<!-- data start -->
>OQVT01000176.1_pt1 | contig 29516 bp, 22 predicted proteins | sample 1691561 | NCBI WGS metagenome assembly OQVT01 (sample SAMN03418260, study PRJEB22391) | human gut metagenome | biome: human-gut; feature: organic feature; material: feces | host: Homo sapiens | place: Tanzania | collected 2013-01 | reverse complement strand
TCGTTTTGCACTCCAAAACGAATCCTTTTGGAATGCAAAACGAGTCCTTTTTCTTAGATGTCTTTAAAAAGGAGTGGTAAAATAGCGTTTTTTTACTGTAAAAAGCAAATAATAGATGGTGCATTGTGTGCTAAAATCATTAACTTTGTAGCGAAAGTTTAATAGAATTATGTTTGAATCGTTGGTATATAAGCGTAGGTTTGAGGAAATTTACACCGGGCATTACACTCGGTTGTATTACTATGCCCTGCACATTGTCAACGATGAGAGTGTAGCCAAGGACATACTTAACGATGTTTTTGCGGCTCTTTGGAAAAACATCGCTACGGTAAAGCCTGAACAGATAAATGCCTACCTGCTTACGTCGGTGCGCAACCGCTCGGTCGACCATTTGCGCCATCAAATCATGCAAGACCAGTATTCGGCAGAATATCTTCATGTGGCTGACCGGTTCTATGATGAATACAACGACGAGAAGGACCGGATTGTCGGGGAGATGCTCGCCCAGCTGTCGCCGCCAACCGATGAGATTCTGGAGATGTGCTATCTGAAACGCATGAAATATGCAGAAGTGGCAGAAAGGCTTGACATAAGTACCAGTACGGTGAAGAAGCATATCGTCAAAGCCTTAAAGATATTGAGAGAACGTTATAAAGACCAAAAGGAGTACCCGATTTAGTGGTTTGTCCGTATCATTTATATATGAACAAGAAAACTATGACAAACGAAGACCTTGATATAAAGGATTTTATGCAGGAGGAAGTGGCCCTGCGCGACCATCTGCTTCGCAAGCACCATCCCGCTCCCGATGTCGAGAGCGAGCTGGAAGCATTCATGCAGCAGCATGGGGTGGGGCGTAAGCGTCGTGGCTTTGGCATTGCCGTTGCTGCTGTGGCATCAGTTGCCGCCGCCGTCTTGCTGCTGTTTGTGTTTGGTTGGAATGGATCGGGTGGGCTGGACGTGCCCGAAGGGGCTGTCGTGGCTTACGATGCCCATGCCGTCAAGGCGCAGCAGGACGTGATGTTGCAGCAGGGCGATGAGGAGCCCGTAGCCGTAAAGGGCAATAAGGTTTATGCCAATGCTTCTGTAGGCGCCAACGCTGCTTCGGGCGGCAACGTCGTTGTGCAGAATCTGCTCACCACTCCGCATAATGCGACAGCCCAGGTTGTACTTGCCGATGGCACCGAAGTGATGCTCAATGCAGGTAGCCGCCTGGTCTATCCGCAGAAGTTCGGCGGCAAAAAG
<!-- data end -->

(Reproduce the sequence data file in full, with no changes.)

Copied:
>OQVT01000176.1_pt1 | contig 29516 bp, 22 predicted proteins | sample 1691561 | NCBI WGS metagenome assembly OQVT01 (sample SAMN03418260, study PRJEB22391) | human gut metagenome | biome: human-gut; feature: organic feature; material: feces | host: Homo sapiens | place: Tanzania | collected 2013-01 | reverse complement strand
TCGTTTTGCACTCCAAAACGAATCCTTTTGGAATGCAAAACGAGTCCTTTTTCTTAGATGTCTTTAAAAAGGAGTGGTAAAATAGCGTTTTTTTACTGTAAAAAGCAAATAATAGATGGTGCATTGTGTGCTAAAATCATTAACTTTGTAGCGAAAGTTTAATAGAATTATGTTTGAATCGTTGGTATATAAGCGTAGGTTTGAGGAAATTTACACCGGGCATTACACTCGGTTGTATTACTATGCCCTGCACATTGTCAACGATGAGAGTGTAGCCAAGGACATACTTAACGATGTTTTTGCGGCTCTTTGGAAAAACATCGCTACGGTAAAGCCTGAACAGATAAATGCCTACCTGCTTACGTCGGTGCGCAACCGCTCGGTCGACCATTTGCGCCATCAAATCATGCAAGACCAGTATTCGGCAGAATATCTTCATGTGGCTGACCGGTTCTATGATGAATACAACGACGAGAAGGACCGGATTGTCGGGGAGATGCTCGCCCAGCTGTCGCCGCCAACCGATGAGATTCTGGAGATGTGCTATCTGAAACGCATGAAATATGCAGAAGTGGCAGAAAGGCTTGACATAAGTACCAGTACGGTGAAGAAGCATATCGTCAAAGCCTTAAAGATATTGAGAGAACGTTATAAAGACCAAAAGGAGTACCCGATTTAGTGGTTTGTCCGTATCATTTATATATGAACAAGAAAACTATGACAAACGAAGACCTTGATATAAAGGATTTTATGCAGGAGGAAGTGGCCCTGCGCGACCATCTGCTTCGCAAGCACCATCCCGCTCCCGATGTCGAGAGCGAGCTGGAAGCATTCATGCAGCAGCATGGGGTGGGGCGTAAGCGTCGTGGCTTTGGCATTGCCGTTGCTGCTGTGGCATCAGTTGCCGCCGCCGTCTTGCTGCTGTTTGTGTTTGGTTGGAATGGATCGGGTGGGCTGGACGTGCCCGAAGGGGCTGTCGTGGCTTACGATGCCCATGCCGTCAAGGCGCAGCAGGACGTGATGTTGCAGCAGGGCGATGAGGAGCCCGTAGCCGTAAAGGGCAATAAGGTTTATGCCAATGCTTCTGTAGGCGCCAACGCTGCTTCGGGCGGCAACGTCGTTGTGCAGAATCTGCTCACCACTCCGCATAATGCGACAGCCCAGGTTGTACTTGCCGATGGCACCGAAGTGATGCTCAATGCAGGTAGCCGCCTGGTCTATCCGCAGAAGTTCGGCGGCAAAAAG